National Grand Jury, Stephen Pidgeon, Declaration, US Constitution, Judicial system, First Amendment, Ninth Amendment, Tenth Amendment, Review Federal Government Agencies, Comply with Declaration of Independence, Constitution for USA
From the Right Side of Life:
“Attorney Issues a National Grand Jury Declaration”
Pursuant to First Amendment (The right of the people peaceably to assemble), the Ninth Amendment (The enumeration in the Constitution, of certain rights, shall not be construed to deny or disparage others retained by the people), and the Tenth Amendment to the Constitution for the United States of America (The powers not delegated to the United States by the Constitution, nor prohibited by it to the States, are reserved to the States respectively, or to the people), this National Grand Jury is convened by natural born citizens of the fifty several states and of the United States of America, seating 50 jurors pursuant to the duties, powers, responsibilities, qualifications as established hereunder for the following purposes:
- To examine all aspects of the federal government by initiating its own investigations.
- To serve as ombudsmen for the citizens of the country in respect to constitutional rights. and privileges established under the organic documents of the United States of America, as properly amended from time to time.
- To conduct criminal investigations of members of the federal government, and, if the evidence is sufficient, issue criminal indictments.
The National Grand Jury Process
The National Grand Jury, although a part of the judicial system, is an entirely independent body. Judges of the Supreme Court, the Courts of Appeal, and the District Courts of the United States, United States Attorneys, and Congress of the United States may act only as advisors. They cannot prevent National Grand Jury action unless that action violates the duly enacted laws as originally created in the United States.
The National Grand Jury shall review and evaluate procedures, methods and systems used by federal governmental agencies to determine whether they comply with the stated objectives of the Declaration of Independence and the Constitution for the United States of America as properly amended.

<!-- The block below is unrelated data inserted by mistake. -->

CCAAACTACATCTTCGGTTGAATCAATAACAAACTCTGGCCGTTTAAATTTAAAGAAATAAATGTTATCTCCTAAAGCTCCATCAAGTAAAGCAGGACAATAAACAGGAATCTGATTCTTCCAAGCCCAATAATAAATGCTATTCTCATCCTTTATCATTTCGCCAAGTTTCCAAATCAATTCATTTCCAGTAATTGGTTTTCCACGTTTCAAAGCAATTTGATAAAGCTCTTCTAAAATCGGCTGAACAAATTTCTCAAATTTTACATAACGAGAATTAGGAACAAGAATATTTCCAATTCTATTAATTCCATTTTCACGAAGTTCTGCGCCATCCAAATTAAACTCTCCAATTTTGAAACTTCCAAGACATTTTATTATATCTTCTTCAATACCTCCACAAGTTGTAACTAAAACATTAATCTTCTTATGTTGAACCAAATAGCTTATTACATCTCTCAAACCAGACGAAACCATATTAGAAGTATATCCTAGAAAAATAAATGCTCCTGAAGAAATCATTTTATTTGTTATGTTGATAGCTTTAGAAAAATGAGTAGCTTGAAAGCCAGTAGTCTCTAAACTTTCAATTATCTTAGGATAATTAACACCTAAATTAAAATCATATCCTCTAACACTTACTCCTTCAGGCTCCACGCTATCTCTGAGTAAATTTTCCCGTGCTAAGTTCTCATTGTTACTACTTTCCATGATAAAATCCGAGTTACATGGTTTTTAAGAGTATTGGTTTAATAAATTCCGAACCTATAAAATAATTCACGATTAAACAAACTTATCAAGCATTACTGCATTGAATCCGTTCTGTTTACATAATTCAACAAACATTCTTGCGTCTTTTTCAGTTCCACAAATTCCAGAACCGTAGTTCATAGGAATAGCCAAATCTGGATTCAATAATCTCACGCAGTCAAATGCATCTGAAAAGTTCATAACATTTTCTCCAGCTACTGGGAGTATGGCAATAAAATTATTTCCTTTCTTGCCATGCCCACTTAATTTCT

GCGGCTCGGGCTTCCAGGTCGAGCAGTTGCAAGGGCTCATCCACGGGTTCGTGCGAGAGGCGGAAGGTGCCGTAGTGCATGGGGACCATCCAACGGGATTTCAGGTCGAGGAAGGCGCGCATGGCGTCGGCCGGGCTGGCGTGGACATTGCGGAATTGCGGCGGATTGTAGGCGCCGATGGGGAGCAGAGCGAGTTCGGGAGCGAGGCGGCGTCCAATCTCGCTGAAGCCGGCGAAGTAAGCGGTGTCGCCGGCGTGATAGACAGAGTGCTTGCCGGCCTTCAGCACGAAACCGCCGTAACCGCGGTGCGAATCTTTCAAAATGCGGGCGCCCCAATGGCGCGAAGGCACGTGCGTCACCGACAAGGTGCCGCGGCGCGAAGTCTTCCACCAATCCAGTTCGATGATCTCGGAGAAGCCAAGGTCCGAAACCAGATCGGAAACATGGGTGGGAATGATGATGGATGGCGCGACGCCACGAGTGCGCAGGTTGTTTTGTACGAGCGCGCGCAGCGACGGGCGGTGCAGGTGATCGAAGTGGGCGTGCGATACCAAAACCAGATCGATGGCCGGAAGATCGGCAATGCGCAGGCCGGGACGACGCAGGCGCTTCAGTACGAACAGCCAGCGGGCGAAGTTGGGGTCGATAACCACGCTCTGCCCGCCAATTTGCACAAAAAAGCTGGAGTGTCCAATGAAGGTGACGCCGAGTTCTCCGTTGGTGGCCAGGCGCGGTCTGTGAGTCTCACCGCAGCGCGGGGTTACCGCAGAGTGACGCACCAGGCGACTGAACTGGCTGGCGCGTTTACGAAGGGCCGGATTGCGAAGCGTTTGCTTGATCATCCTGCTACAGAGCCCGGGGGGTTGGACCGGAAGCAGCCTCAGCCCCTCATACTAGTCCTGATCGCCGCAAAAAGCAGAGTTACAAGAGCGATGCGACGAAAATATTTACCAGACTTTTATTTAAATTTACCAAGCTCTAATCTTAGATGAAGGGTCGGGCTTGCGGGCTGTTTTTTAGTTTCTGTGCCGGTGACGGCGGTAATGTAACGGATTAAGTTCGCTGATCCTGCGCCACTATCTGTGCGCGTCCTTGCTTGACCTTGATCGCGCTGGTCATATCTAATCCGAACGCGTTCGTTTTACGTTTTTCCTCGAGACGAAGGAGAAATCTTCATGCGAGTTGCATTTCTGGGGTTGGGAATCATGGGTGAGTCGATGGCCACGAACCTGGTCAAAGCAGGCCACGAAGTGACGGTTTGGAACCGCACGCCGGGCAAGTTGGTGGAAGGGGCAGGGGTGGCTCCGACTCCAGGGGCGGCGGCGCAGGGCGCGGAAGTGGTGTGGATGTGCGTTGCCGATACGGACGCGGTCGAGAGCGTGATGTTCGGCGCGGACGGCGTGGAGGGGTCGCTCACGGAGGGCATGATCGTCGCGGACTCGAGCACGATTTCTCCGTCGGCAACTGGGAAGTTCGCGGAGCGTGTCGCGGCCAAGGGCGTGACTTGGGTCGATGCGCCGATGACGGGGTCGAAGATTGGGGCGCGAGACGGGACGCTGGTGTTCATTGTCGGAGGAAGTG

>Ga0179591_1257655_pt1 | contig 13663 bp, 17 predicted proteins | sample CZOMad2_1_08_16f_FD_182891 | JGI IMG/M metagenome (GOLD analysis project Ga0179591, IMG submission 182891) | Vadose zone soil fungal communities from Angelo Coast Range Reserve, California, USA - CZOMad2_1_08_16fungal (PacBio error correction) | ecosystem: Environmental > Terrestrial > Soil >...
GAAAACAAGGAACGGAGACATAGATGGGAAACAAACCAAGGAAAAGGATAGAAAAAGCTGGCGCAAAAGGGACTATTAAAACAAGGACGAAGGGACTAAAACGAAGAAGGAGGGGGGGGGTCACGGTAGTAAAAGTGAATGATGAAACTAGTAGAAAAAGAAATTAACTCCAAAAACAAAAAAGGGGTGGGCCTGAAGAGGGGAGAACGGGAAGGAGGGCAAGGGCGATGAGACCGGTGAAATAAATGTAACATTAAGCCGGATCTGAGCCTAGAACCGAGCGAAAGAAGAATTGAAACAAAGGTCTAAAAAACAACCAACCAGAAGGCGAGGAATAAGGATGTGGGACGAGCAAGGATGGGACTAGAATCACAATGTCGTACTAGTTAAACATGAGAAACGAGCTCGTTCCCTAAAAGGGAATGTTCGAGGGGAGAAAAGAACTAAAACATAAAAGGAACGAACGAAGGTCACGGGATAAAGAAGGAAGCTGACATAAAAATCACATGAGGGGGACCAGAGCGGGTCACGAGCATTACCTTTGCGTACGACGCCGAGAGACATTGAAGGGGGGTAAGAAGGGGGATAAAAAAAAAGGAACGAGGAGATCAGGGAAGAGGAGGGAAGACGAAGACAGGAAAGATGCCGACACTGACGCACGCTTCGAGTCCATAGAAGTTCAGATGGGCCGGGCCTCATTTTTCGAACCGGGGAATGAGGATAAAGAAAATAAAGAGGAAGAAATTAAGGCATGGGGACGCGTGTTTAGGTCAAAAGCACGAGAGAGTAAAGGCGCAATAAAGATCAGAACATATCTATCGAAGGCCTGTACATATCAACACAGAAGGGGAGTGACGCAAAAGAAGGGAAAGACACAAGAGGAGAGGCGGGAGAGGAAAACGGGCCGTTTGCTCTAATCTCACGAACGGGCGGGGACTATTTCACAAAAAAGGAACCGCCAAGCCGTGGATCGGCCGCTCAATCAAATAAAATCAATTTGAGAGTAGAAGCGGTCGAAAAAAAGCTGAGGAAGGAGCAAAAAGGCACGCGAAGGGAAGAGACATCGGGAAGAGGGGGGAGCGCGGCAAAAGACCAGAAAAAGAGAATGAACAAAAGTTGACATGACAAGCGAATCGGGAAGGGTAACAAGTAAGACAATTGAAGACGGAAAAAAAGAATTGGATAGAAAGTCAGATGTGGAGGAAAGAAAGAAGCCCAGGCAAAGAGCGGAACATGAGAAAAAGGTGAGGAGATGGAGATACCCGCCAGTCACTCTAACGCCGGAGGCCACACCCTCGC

The National Grand Jury shall review the officers of the federal government to determine whether they are constitutionally qualified to hold office, and to determine if their actions and behavior are consistent with stated objectives of the Declaration of Independence, Constitution for the United States of America as properly amended, and the criminal law as recognized in any of the several states.
No individual grand juror, acting alone, has any power or authority. Meetings of the National Grand Jury are not open to the public. All matters discussed before the National Grand Jury and votes taken are to be kept private and confidential. The end result of inquiries into civil matters are released to the public in the form of a final report which is approved, prior to release, by the Foreperson of the National Grand Jury.
The National Grand Jury is empowered to:
- Inquire into the condition and management of branches of the federal government and its agencies.
- Investigate and report on the operations, accounts and records of federal officers, departments, and functions.
- Inquire into the willful or corrupt misconduct in office of public officers.
- Submit a final report of its findings and recommendations, no later than the end of its term, to the Presiding Juror of the National Grand Jury. “
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